Oculus, it's a curious (none / 0) (#25)
    by Jeralyn on Sun Apr 15, 2012 at 07:10:35 PM EST
    book review. The author says both:

    The uneasiness running through these stories seems rooted in von Schirach's discomfort with the role of the criminal defense lawyer. The work is necessary and probably ethical, he suggests, again and again. But it may not be moral.

    If the book author, as a defense lawyer, thinks his work is not "moral", I have no interest in reading it. But then, she writes:

    Far more successful is von Schirach's casually sympathetic attitude toward his perpetrators. They are damaged, overwhelmed, stupid or undone by sexual desire, and they make catastrophic mistakes. They are guilty, yes, but it is not always obvious that punishing them serves a purpose.

    Which seems much more of an appropriate view for a defense lawyer and maybe worth reading.


    My first reaction: has the reviewer ever (none / 0) (#34)
    by oculus on Mon Apr 16, 2012 at 12:59:18 AM EST
    practiced criminal law?  Secondly, how good is the translation?

    Huge weather change here. (5.00 / 2) (#16)
    by observed on Sun Apr 15, 2012 at 04:16:10 PM EST
    3 weeks ago we  had occasional temperatures near 0 F. In the last few days, daytime highs have been in the mid-upper 70's. Nighttime lows are still close to freezing. On the other hand, it's sunny and HOT during the day, if you're out.
    Basically there is no Spring here. The weather we have now is what we'll have until September.

    Thanks for this Jeralyn (5.00 / 1) (#38)
    by CST on Mon Apr 16, 2012 at 10:54:41 AM EST
    reading about these types of cases makes me kind of ill, but they need to be brought to our attention.

    This is one of those -everyone is a victim- cases.  The "mom" who had a child at 12 and couldn't take care of him, the now 12 year old "adult" murderer, and of course the dead 2 year old.  Tragic.  And a terrible abuse of the role of prosecuter.

    Christian Fernandez (4.50 / 2) (#2)
    by Dadler on Sun Apr 15, 2012 at 10:41:23 AM EST
    Thanks for that, J.  This kid coulda been me.  Literally.  At ten or eleven, I was driven almost insane by an abusive stepparent, plotted to kill him for a month.  I poisoned his medication, kept a butcher knife under my mattress, my little league bat in the coat closet in the entryway to the house...but I never got the "courage" to carry through with my plan, thankfully I suppose -- though I still carry a lot of guilt about the abuse he heaped on my little brother, who was too small to remember any of it.  Irrational to carry that guilt, to blame oneself for their childhood action or inaction in the face of such circumstances, but such is the tormented human mind.  Had I harmed this man, in my mind, I would've been completely justified (he really could've killed my brother easily any of those times he beat on him, or killed me for that matter), but no one else would've seen it that way, I probably would've been dealt with harshly and horribly improperly, and you most likely never would've seen me again.  And were adult prison an option, forget it, it's a death sentence.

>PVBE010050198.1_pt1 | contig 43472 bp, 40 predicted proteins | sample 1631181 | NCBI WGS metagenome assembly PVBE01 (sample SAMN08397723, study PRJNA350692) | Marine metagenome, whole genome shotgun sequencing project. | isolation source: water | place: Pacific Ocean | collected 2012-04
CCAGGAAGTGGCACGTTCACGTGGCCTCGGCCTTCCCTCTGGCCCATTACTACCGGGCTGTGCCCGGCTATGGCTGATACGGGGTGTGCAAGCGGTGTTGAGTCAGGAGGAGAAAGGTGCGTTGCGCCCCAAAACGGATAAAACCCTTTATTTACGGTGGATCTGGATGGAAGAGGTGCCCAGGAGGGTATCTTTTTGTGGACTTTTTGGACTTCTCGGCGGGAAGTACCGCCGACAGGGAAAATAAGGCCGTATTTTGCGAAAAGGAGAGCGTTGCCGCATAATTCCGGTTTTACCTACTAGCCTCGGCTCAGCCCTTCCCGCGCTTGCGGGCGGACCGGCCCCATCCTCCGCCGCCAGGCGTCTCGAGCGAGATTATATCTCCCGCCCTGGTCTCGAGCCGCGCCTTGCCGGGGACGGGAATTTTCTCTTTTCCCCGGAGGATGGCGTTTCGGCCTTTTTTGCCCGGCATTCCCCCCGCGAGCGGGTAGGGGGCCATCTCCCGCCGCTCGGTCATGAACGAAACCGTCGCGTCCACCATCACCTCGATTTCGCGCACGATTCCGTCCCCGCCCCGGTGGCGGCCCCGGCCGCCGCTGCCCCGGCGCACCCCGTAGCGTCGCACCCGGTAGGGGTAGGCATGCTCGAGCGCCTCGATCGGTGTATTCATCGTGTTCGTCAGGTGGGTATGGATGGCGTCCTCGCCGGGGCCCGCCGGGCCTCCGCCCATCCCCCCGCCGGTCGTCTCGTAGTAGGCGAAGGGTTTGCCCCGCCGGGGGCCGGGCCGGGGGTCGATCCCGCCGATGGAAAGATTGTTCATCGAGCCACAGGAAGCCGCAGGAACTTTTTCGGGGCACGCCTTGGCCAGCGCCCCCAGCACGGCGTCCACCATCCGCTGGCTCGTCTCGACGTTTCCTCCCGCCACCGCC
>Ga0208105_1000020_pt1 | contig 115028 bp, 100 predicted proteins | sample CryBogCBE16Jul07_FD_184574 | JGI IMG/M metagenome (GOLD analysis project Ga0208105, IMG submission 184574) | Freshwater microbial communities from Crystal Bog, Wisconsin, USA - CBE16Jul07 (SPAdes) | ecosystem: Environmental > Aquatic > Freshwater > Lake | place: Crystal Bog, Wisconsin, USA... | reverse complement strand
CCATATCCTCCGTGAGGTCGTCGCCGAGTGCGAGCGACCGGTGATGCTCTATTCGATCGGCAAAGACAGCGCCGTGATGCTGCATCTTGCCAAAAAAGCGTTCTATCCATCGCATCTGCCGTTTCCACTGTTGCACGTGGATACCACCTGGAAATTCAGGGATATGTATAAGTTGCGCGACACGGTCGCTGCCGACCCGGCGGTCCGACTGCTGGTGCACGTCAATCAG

My heart is sick, just ill.  And sadly, what it would take to heal and rehabilitate this child probably doesn't even exist at this point in our psychologically skewed and ignorant society.  

    Thanks again and peace.  

    oculus (none / 0) (#1)
    by CoralGables on Sun Apr 15, 2012 at 09:31:44 AM EST
    some think the most disliked person in Miami after Fidel is Ozzie Guillen. That has changed, and this morning it may be Heath Bell who currently holds the record for most loudly booed Miami Marlin.

    Perhaps Heath could be banished to (none / 0) (#12)
    by oculus on Sun Apr 15, 2012 at 03:26:35 PM EST
    the clubhouse too!  He was fun to watch but not entirely reliable.  Maybe now he will badmouth Miami.  

    A few side notes (none / 0) (#8)
    by CoralGables on Sun Apr 15, 2012 at 01:41:38 PM EST
    The defendant's legal team turned down a plea deal leading to the filing of the sexual battery charge. It was agreed by both parties the second charge would be left off if there was a plea deal. There is also a history in that Cristian had previously broken the two year old's leg.

    So we have a sexual battery on a five year old, breaking the leg of the two year old in a previous incident, and killing the two year old.

    I have absolutely no idea how to proceed with a 12 year old with this kind of history but it would seem a plea deal should have been worked out. I can also see why an automatic release at age 21 would be frowned upon.

    From your summary of the background (none / 0) (#13)
    by oculus on Sun Apr 15, 2012 at 03:38:11 PM EST
    of the accused, what solution?  Not the type of individual, adult or juvenile, who usually turns it around w/counseling.  Given the plea bargain the mother accepted, seems likely the murder 1 case will be pleaded out also, to lesser charges.  

    The solution (none / 0) (#17)
    by Abdul Abulbul Amir on Sun Apr 15, 2012 at 04:18:12 PM EST

    Whatever the solution is, it needs to be in place long before events reach this turn.

    Just what was the mechanism that a 12 year old was enabled to "raise" a baby?  Good grief, a blind bowling ball could see clearly that adoption would have given that kid far better life chances than to be left in the care of a person that could barely take care of herself.



    Both the accused and his mother (none / 0) (#18)
    by oculus on Sun Apr 15, 2012 at 04:32:19 PM EST
    were placed in foster care when he was 1, according to information here.  

    That temporary arrangement (none / 0) (#23)
    by Abdul Abulbul Amir on Sun Apr 15, 2012 at 06:28:12 PM EST

    did not work out too well.  A permanent adoption would have offered the kid a much better shot at life.  Apparently the court has other priorities that the glaringly obvious best interest of this young man.

    You don't (5.00 / 2) (#27)
    by Ga6thDem on Sun Apr 15, 2012 at 07:39:58 PM EST
    know much about adoption do you? yes, he would have been better off adopted but yet people like you do not want just "anybody" to adopt kids and people like you alos do not want to just adopt "any kid". I hear this all the time from conservatives but when asked why they don't do it, they are full of excuses.

    If they could adopt (5.00 / 1) (#33)
    by jondee on Sun Apr 15, 2012 at 11:27:47 PM EST
    fetuses and somehow keep them suspended in that state they would..

    It's the already-born ones in bad situations that they don't seem to like.  


    Ga, I think I know more conservatives than you (none / 0) (#28)
    by jimakaPPJ on Sun Apr 15, 2012 at 08:41:01 PM EST